By R.U. Sirius
One worthy meme that spread among segments of the global population during the second half of the 20th Century was the idea that war had become obsolete.
Throughout human history (and prehistory), families, tribes and nations had believed that these violent conflicts were necessary or even helpful to their survival and/or prosperity and — the horrors aside — that sort of worked out for the victors most of the time. But with the introduction and use of the atomic bomb in 1945, whole systems thinkers and peace activists started spreading the notion that now that we had weapons that constituted an existential threat, the human drive towards war was now nothing but a menace to our survival and prosperity.
With the passage of time, and even with the development of the hydrogen bomb and the spread of weaponized nukes to at least eight nations, we have, broadly speaking, become smug about the nuclear holocaust that haunted the 20th Century imagination. There are two flavors of smug involved. Flavor one is MAD — Mutually Assured Destruction. No nation, however bizarre its politics, will launch a nuclear strike because that nation would immediately thereafter be reduced to cinders. The other flavor of smug is that a limited nuclear exchange would not be that apocalyptic. I happen to think that both the environment and the “economy” and our sort of collective psyche are all way more fragile than some would like us to believe and that a limited nuclear exchange would bring about some sort of chain reaction that would bring about a new level of social chaos that nobody actually wants to experience, but I certainly can’t prove it.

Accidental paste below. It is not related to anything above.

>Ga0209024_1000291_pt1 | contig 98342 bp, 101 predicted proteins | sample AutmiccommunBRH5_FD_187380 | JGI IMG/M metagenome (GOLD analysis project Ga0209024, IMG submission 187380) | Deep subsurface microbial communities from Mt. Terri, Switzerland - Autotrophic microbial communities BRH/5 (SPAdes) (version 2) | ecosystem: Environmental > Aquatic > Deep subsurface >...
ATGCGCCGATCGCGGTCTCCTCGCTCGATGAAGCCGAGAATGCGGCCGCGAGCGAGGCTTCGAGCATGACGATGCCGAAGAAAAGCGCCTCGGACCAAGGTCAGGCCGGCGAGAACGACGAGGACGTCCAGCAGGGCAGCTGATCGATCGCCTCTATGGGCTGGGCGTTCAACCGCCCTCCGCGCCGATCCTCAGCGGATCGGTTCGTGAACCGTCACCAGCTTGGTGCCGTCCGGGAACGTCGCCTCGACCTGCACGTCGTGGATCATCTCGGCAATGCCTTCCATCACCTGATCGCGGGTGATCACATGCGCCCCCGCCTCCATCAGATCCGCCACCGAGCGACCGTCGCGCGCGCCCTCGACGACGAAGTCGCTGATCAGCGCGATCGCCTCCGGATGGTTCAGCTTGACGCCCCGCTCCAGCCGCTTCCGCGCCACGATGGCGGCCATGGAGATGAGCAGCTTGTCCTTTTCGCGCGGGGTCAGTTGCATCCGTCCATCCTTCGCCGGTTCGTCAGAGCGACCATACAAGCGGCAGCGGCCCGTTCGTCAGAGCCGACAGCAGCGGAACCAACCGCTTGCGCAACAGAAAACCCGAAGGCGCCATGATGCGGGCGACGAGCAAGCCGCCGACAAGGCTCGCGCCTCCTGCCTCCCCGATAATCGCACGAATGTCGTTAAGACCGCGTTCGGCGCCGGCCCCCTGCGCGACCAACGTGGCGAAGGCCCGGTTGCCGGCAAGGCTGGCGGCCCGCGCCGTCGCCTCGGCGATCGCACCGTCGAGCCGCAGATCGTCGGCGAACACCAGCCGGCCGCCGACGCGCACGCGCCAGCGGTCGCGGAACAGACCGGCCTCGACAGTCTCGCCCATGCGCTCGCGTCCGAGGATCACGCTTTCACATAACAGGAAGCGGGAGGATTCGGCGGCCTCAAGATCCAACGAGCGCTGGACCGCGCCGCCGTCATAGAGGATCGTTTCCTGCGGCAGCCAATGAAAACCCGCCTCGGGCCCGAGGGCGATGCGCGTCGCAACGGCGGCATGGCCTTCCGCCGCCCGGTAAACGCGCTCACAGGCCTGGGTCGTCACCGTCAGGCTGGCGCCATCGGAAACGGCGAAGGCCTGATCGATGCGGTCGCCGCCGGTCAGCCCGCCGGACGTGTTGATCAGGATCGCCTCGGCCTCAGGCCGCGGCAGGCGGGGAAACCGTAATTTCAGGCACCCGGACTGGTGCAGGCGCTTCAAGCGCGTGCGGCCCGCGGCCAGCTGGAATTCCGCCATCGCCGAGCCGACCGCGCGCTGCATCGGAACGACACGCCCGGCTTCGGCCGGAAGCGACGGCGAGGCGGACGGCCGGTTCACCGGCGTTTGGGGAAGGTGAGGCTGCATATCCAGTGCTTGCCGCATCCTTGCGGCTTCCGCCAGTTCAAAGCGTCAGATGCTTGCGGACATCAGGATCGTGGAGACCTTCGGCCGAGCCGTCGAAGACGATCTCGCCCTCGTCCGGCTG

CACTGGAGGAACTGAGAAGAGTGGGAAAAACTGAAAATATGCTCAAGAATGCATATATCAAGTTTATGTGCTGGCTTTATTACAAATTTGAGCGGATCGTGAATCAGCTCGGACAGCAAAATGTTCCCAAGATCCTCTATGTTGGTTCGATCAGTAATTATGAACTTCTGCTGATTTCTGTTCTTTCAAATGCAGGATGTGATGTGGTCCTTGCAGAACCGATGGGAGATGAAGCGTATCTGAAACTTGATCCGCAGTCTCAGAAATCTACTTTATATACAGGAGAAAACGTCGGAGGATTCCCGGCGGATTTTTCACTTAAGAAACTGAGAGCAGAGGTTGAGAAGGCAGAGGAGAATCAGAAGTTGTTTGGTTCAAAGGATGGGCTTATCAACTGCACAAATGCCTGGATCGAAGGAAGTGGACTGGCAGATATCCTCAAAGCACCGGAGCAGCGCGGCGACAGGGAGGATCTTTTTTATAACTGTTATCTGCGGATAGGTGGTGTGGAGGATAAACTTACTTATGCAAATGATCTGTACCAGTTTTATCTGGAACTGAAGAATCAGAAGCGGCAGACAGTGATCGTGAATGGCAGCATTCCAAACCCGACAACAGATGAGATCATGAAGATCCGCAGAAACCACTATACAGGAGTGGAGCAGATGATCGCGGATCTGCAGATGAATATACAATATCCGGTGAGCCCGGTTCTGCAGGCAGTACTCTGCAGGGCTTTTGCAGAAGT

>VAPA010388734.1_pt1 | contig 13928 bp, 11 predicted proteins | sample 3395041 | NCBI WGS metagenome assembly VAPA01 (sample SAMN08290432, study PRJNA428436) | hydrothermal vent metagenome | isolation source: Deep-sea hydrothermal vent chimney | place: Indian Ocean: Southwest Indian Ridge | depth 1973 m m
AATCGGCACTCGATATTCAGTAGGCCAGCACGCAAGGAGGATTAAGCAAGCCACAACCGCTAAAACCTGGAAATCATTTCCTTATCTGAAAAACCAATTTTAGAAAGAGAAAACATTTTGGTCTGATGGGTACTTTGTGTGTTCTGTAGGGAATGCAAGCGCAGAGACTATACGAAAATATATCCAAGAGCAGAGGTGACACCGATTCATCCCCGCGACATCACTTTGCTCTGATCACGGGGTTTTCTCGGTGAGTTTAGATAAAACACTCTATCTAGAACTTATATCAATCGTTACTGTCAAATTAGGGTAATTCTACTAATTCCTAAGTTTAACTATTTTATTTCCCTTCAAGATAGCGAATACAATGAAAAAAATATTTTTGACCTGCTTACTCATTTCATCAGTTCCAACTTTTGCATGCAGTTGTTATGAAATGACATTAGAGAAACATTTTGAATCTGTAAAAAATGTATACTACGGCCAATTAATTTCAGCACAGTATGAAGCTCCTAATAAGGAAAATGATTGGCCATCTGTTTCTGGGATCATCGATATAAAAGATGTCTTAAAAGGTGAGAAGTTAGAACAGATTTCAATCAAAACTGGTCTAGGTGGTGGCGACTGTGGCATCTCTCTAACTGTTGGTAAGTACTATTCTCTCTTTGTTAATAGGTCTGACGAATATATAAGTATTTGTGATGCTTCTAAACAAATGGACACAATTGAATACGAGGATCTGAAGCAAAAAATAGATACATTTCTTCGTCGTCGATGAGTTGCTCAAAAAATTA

But beyond that, there is the fact that with biotech, AI, nanotech and other technologies we will soon have more powerfully devastating weapons that will constitute — even more definitively — an existential threat.
This is one of the reasons that I cringe whenever upbeat futurists toss in glib segments about the future of weaponry and warfare in articles and books about how awesome the future will be, often without even acknowledging the actual nature of what they’re writing or talking about.
So I’m sticking with one of my favorite 20th century hippie-dippie memes — war is obsolete. But with a 21st Century twist… if it’s definitively part of human nature — if it absolutely can’t be fixed by changing the conditions in which humans live, then we’ll have to change human nature itself.
Meanwhile, have a fun Memorial Day weekend and spare a thought for the common foot soldier (and the stay at home voter).